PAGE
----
3. Isotopic values of biomass and specific biomarker molecules will vary along a thermal and redox gradient from zones characterized by a higher hydrothermal fluid flux and thus higher temperatures to the surrounding, cooler areas, corresponding to the physiology of the microorganisms utilizing different pathways for carbon fixation
The PIs will use a multidisciplinary approach to delineate the relative contribution of the different carbon fixation pathways along an environmental gradient by combining metagenomic analyses coupled with: 1) an assessment of the frequency and the expression of specific key genes involved in carbon fixation, and 2) with the measurement of carbon fixation rates. These data will be integrated with the determination of stable C isotopic composition of biomass, DIC, and specific hydrocarbons/lipids. Due to its easy accessibility, well-established environmental gradients, and extensive background information, the shallow-water vents off Milos (Greece) will be used as a natural laboratory to perform these studies.
Intellectual Merit. The data generated in this study will allow constraints on the relationship between autotrophic carbon fixation and the resulting isotopic signatures of biomass and specific biomarker molecules (e.g. CH4, C2+ alkanes, lipids) in a natural system. This has implications for assessing the importance of carbon fixation in extant ecosystems, and it will also provide a tool to improve the interpretation of isotopic values in the geological record.
The mission of the Center for Dark Energy Biosphere Investigations (C-DEBI) is to explore life beneath the seafloor and make transformative discoveries that advance science, benefit society, and inspire people of all ages and origins.
C-DEBI provides a framework for a large, multi-disciplinary group of scientists to pursue fundamental questions about life deep in the sub-surface environment of Earth. The fundamental science questions of C-DEBI involve exploration and discovery, uncovering the processes that constrain the sub-surface biosphere below the oceans, and implications to the Earth system. What type of life exists in this deep biosphere, how much, and how is it distributed and dispersed? What are the physical-chemical conditions that promote or limit life? What are the important oxidation-reduction processes and are they unique or important to humankind? How does this biosphere influence global energy and material cycles, particularly the carbon cycle? Finally, can we discern how such life evolved in geological settings beneath the ocean floor, and how this might relate to ideas about the origin of life on our planet?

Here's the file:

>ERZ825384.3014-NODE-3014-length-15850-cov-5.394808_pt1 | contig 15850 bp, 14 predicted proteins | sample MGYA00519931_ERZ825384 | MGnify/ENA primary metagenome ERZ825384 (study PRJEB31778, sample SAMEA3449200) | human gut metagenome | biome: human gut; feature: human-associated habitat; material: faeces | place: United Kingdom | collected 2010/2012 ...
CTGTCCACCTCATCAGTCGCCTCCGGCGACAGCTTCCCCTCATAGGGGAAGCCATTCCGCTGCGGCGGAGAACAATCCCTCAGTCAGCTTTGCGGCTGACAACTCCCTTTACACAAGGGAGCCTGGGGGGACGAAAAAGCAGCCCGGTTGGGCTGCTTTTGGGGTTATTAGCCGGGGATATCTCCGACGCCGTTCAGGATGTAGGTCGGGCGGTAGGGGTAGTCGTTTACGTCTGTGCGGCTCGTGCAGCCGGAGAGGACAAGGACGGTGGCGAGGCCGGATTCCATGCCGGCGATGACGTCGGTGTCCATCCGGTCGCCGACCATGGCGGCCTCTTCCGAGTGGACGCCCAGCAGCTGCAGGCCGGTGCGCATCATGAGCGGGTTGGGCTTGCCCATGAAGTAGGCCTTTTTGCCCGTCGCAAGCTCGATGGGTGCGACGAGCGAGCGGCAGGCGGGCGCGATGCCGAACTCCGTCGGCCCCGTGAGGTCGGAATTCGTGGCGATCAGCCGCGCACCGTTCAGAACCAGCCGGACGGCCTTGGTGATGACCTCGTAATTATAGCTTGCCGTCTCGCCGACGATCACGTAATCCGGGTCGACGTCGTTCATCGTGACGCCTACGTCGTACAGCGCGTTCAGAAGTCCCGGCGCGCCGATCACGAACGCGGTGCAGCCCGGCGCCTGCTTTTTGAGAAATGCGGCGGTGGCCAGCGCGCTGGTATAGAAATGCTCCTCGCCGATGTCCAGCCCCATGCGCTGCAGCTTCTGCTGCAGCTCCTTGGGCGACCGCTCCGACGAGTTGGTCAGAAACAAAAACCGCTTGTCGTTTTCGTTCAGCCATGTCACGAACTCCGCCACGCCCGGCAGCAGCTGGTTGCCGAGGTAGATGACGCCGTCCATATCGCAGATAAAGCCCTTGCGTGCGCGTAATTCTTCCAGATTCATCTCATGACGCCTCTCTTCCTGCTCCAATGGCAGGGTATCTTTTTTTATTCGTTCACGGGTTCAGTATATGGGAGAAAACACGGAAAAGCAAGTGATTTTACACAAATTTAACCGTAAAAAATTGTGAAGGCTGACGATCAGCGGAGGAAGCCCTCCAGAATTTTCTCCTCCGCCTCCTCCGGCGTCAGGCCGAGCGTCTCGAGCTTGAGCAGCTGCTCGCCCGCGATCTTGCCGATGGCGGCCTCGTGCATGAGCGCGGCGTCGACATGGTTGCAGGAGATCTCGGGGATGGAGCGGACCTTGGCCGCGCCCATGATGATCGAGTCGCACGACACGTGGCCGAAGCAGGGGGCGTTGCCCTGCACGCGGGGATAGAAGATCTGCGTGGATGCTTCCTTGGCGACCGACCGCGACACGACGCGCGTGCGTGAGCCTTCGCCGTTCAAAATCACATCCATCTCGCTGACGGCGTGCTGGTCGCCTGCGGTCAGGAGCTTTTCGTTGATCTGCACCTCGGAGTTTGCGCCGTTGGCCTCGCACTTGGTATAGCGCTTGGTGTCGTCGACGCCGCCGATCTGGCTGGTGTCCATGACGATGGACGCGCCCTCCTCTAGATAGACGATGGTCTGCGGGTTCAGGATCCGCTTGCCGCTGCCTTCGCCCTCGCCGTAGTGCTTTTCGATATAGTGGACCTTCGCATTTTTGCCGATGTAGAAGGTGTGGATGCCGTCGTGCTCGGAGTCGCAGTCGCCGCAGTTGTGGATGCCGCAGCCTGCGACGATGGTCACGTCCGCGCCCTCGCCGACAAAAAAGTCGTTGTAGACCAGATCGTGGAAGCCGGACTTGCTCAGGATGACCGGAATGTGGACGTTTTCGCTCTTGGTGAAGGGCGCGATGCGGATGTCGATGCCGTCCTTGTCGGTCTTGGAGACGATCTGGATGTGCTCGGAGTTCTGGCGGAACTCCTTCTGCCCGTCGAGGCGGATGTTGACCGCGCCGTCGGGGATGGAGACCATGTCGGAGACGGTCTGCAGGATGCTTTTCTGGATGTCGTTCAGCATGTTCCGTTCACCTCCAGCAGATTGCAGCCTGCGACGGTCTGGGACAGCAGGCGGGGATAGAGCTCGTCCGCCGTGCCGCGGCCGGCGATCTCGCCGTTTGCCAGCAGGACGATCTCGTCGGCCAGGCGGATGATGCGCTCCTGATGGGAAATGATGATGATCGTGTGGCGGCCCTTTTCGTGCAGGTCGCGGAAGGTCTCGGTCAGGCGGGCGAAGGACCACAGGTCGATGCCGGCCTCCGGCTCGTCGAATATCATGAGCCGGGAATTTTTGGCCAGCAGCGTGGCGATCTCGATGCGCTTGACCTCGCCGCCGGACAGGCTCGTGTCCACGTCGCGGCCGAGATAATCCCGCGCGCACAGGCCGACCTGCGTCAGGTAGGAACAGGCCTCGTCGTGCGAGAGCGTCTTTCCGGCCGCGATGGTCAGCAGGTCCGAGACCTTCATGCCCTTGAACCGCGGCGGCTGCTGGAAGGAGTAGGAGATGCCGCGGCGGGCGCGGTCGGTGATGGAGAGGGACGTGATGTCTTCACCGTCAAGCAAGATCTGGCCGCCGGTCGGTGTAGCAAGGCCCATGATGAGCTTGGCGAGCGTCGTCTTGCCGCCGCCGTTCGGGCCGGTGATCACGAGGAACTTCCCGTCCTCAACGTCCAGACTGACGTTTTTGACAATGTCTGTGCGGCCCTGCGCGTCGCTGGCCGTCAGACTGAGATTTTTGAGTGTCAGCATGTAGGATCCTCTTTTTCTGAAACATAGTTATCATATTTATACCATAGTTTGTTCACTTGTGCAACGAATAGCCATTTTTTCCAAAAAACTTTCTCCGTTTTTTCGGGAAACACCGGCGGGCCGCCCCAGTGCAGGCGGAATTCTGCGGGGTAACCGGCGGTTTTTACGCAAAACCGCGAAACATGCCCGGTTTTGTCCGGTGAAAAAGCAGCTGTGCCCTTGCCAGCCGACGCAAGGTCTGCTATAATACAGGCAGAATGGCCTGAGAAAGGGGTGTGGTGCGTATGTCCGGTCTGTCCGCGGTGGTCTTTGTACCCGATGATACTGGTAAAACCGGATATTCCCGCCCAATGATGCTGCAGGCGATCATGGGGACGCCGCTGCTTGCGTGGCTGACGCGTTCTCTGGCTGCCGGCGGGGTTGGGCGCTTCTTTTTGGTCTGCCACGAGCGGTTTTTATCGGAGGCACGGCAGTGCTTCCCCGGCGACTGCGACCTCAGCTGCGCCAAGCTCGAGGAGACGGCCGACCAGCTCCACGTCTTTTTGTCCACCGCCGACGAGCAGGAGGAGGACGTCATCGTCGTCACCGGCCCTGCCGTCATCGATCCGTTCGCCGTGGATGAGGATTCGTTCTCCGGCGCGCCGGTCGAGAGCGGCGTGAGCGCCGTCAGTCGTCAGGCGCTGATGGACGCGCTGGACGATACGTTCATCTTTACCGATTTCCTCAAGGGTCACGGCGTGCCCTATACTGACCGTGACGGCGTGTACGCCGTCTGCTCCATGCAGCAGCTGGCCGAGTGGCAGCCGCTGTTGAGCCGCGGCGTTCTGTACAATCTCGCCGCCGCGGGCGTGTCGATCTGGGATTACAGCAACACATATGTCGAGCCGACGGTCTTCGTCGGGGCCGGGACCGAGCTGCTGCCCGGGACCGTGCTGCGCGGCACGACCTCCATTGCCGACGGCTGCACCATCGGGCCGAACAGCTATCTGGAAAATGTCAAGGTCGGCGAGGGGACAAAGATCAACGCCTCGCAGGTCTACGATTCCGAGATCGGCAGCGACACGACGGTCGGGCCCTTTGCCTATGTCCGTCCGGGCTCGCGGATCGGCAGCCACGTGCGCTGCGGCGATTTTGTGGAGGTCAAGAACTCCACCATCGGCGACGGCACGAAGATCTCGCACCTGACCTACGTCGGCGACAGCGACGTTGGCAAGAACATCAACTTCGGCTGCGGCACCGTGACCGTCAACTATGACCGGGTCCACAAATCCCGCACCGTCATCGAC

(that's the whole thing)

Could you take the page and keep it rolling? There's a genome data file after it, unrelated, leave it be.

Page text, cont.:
C-DEBI's scientific goals are pursued with a combination of approaches:
(1) coordinate, integrate, support, and extend the research associated with four major programs—Juan de Fuca Ridge flank (JdF), South Pacific Gyre (SPG), North Pond (NP), and Dorado Outcrop (DO)—and other field sites;
(2) make substantial investments of resources to support field, laboratory, analytical, and modeling studies of the deep subseafloor ecosystems;
(3) facilitate and encourage synthesis and thematic understanding of submarine microbiological processes, through funding of scientific and technical activities, coordination and hosting of meetings and workshops, and support of (mostly junior) researchers and graduate students; and
(4) entrain, educate, inspire, and mentor an interdisciplinary community of researchers and educators, with an emphasis on undergraduate and graduate students and early-career scientists.
Note: Katrina Edwards was a former PI of C-DEBI; James Cowen is a former co-PI.
C-DEBI is committed to ensuring all the data generated are publically available and deposited in a data repository for long-term storage as stated in their Data Management Plan (PDF) and in compliance with the NSF Ocean Sciences Sample and Data Policy. The data types and products resulting from C-DEBI-supported research include a wide variety of geophysical, geological, geochemical, and biological information, in addition to education and outreach materials, technical documents, and samples. All data and information generated by C-DEBI-supported research projects are required to be made publically available either following publication of research results or within two (2) years of data generation.
To ensure preservation and dissemination of the diverse data-types generated, C-DEBI researchers are working with BCO-DMO Data Managers make data publicly available online. The partnership with BCO-DMO helps ensure that the C-DEBI data are discoverable and available for reuse. Some C-DEBI data is better served by specialized repositories (NCBI's GenBank for sequence data, for example) and, in those cases, BCO-DMO provides dataset documentation (metadata) that includes links to those external repositories.